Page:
Off the wall
laurence.horn at YALE.EDU
Tue Jun 1 03:37:35 UTC 2004
At 11:24 PM -0400 5/31/04, Wilson Gray wrote:
>FWIW, the late, great blues harpist, Marion Walter "Little Walter"
>Jacobs, recorded an instrumental with the title, "Off The Wall," on
>March 4, 1953 at the Chess Records studio in Chicago.
>Contemporaneously, the phrase, "off the wall," became hip among blacks.
>We used it as a general pejorative with the meanings "lame, uncool,
>unhip, countrified, stupid, fucked up," etc. In fact, we "old heads"
>still use it with these meanings. I've long wondered whether the slang
>term was derived from the song title or the song title was inspired by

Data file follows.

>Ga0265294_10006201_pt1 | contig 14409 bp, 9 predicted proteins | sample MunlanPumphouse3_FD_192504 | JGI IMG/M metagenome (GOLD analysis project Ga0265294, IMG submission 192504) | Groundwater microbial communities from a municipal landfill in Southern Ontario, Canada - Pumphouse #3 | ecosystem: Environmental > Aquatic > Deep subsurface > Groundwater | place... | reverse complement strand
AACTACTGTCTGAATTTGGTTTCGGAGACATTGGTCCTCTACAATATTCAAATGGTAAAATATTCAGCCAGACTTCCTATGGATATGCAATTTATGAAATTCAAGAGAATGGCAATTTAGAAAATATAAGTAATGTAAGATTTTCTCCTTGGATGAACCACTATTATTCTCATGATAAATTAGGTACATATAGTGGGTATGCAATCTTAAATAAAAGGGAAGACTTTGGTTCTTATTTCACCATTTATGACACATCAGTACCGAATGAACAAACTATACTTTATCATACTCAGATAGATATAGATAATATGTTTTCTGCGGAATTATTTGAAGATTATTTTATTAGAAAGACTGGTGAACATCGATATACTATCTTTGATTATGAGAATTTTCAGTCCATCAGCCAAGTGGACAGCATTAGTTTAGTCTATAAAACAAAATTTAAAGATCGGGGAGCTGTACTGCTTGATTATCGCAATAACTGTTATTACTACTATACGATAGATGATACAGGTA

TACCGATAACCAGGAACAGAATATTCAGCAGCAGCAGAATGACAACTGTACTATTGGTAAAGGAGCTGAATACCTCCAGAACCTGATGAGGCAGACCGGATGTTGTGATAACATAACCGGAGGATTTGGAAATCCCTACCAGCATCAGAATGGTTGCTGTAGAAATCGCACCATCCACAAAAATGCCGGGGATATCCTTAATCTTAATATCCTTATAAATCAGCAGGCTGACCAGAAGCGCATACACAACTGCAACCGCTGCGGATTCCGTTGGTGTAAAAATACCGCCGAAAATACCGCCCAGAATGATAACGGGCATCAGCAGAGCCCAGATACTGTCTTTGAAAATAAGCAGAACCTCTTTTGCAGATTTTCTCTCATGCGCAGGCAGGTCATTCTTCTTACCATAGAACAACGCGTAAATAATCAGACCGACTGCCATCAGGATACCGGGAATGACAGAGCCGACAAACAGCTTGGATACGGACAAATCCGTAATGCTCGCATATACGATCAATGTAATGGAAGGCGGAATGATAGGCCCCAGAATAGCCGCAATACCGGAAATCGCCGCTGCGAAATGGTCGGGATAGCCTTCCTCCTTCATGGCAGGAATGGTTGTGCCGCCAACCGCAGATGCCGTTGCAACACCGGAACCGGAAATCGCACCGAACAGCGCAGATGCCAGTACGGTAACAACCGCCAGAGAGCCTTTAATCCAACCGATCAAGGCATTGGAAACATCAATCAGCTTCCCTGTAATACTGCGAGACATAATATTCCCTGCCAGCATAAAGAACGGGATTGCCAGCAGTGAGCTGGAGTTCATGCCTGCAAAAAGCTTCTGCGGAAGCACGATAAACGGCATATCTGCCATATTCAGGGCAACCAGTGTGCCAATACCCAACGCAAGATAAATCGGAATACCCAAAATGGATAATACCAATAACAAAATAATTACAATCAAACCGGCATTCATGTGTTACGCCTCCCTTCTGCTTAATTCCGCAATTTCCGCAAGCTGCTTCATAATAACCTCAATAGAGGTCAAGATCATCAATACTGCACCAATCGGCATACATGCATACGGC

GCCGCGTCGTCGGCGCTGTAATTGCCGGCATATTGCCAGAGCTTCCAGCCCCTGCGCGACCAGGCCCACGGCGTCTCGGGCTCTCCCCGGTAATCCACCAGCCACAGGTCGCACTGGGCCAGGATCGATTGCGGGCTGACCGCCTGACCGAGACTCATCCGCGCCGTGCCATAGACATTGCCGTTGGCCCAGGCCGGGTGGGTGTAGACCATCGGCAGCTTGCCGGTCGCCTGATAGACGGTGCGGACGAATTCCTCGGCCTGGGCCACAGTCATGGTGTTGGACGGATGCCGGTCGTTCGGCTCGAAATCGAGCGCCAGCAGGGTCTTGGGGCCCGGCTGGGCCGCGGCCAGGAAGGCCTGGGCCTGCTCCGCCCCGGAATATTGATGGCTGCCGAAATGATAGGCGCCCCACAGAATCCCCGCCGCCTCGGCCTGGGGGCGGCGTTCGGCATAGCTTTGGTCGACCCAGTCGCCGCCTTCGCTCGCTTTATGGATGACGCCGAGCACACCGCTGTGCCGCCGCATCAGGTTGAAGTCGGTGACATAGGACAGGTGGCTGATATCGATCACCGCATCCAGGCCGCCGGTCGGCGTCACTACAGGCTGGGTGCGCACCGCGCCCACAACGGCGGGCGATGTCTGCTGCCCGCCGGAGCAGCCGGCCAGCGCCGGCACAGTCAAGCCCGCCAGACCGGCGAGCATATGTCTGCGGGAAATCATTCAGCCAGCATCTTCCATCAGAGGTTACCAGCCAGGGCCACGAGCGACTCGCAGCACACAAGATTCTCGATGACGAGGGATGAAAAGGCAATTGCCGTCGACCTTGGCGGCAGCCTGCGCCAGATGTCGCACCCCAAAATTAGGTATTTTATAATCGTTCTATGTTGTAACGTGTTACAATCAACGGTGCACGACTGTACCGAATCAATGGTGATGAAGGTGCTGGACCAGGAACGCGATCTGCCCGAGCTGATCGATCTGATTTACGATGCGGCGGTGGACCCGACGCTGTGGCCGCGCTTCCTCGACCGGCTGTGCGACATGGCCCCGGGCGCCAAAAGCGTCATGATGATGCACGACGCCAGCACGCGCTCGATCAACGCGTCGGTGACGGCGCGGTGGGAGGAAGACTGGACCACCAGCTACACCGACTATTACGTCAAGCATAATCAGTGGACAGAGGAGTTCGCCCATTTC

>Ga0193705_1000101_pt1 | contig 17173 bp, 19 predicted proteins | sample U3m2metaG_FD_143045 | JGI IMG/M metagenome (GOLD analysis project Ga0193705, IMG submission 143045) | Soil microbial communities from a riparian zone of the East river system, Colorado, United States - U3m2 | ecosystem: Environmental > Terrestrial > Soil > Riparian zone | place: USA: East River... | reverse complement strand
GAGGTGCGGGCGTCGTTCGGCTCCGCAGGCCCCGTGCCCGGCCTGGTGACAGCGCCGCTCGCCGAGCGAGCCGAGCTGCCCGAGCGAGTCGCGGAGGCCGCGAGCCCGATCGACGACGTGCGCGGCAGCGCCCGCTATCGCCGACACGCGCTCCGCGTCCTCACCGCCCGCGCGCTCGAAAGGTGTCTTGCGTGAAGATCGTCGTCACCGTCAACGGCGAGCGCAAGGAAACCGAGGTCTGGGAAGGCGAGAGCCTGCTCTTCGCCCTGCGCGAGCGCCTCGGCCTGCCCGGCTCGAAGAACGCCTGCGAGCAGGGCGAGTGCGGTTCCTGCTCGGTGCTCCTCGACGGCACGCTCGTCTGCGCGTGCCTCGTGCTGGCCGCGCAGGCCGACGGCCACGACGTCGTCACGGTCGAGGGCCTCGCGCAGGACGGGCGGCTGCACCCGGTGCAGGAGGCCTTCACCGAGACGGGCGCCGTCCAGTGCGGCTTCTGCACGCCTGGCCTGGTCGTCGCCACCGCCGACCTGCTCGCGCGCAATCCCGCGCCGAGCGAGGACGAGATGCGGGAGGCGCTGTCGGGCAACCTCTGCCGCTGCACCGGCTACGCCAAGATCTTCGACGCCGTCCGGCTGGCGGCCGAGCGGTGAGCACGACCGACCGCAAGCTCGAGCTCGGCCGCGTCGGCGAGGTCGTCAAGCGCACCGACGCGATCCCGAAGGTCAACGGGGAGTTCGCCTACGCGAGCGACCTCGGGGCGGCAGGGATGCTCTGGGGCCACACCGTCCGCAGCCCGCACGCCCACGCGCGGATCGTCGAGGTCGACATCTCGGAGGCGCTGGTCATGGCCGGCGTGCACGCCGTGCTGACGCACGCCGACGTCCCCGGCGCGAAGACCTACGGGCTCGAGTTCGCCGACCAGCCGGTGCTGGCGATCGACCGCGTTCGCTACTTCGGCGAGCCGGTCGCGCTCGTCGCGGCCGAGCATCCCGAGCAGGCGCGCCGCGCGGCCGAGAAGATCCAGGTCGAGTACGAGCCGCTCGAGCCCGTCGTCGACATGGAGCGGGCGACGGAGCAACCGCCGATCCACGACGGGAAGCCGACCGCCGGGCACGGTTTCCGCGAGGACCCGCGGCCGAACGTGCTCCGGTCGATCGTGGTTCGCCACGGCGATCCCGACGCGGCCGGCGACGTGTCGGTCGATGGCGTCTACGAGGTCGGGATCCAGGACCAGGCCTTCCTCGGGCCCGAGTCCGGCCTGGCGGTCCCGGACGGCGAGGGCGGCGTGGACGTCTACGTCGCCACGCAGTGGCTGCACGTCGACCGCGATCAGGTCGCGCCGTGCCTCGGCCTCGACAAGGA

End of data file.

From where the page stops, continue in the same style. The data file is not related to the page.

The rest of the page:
>the slang phrase. Normally, a song would become popular and contribute
>new words and/or phrases to the vocabulary of slang. But "Off The
>Wall," being an instrumental, had no words, except for its title. And
>there's the mystery as to why this neutral phrase came to be used only
>as a pejorative, given that a very similar phrase, "off the hook," is
>used only as a meliorative.
How similar is it? I assume "off the hook" is a reference to
fishing, while that's not involved in "off the wall".
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